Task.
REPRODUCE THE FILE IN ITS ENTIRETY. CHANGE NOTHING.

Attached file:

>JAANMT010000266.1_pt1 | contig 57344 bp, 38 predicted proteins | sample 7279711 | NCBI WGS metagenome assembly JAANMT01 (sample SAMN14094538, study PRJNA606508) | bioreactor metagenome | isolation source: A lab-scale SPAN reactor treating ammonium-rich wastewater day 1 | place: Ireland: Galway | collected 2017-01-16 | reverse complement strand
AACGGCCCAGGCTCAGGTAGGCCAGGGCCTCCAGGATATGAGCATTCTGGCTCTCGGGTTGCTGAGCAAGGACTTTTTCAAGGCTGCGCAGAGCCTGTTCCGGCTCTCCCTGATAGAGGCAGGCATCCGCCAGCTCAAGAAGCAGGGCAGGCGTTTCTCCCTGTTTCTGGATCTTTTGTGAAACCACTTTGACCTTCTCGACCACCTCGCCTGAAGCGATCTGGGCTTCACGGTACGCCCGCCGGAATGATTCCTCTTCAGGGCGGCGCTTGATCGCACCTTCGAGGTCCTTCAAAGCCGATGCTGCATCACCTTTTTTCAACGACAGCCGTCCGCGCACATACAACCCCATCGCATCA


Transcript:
>JAANMT010000266.1_pt1 | contig 57344 bp, 38 predicted proteins | sample 7279711 | NCBI WGS metagenome assembly JAANMT01 (sample SAMN14094538, study PRJNA606508) | bioreactor metagenome | isolation source: A lab-scale SPAN reactor treating ammonium-rich wastewater day 1 | place: Ireland: Galway | collected 2017-01-16 | reverse complement strand
AACGGCCCAGGCTCAGGTAGGCCAGGGCCTCCAGGATATGAGCATTCTGGCTCTCGGGTTGCTGAGCAAGGACTTTTTCAAGGCTGCGCAGAGCCTGTTCCGGCTCTCCCTGATAGAGGCAGGCATCCGCCAGCTCAAGAAGCAGGGCAGGCGTTTCTCCCTGTTTCTGGATCTTTTGTGAAACCACTTTGACCTTCTCGACCACCTCGCCTGAAGCGATCTGGGCTTCACGGTACGCCCGCCGGAATGATTCCTCTTCAGGGCGGCGCTTGATCGCACCTTCGAGGTCCTTCAAAGCCGATGCTGCATCACCTTTTTTCAACGACAGCCGTCCGCGCACATACAACCCCATCGCATCA